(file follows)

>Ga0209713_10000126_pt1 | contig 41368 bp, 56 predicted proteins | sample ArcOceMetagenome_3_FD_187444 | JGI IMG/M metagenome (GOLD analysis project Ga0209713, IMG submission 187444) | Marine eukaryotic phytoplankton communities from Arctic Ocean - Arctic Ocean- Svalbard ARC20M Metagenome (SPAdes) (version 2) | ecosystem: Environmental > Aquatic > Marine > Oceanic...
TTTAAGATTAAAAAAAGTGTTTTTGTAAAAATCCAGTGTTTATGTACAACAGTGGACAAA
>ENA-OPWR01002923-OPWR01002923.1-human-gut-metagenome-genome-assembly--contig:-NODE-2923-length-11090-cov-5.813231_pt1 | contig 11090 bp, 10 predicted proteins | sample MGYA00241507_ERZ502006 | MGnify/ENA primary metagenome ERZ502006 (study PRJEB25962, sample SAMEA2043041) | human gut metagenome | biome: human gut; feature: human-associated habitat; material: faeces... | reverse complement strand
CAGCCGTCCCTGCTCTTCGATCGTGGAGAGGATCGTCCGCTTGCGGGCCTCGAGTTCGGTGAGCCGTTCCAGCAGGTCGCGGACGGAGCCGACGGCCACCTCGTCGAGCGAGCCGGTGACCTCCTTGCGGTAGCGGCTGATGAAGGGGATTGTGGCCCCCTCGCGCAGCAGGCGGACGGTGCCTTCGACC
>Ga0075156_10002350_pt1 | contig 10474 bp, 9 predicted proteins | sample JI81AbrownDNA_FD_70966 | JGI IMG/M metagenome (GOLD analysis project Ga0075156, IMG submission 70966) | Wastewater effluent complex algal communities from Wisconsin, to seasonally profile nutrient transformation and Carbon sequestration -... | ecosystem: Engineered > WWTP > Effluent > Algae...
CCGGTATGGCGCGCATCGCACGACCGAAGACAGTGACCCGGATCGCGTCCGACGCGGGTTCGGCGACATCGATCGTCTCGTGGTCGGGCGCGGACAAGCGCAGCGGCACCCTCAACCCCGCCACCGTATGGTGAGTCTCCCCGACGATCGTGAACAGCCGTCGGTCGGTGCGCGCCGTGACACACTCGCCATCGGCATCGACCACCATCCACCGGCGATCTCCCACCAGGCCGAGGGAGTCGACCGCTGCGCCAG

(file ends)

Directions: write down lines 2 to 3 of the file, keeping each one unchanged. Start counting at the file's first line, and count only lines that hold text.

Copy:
TTTAAGATTAAAAAAAGTGTTTTTGTAAAAATCCAGTGTTTATGTACAACAGTGGACAAA
>ENA-OPWR01002923-OPWR01002923.1-human-gut-metagenome-genome-assembly--contig:-NODE-2923-length-11090-cov-5.813231_pt1 | contig 11090 bp, 10 predicted proteins | sample MGYA00241507_ERZ502006 | MGnify/ENA primary metagenome ERZ502006 (study PRJEB25962, sample SAMEA2043041) | human gut metagenome | biome: human gut; feature: human-associated habitat; material: faeces... | reverse complement strand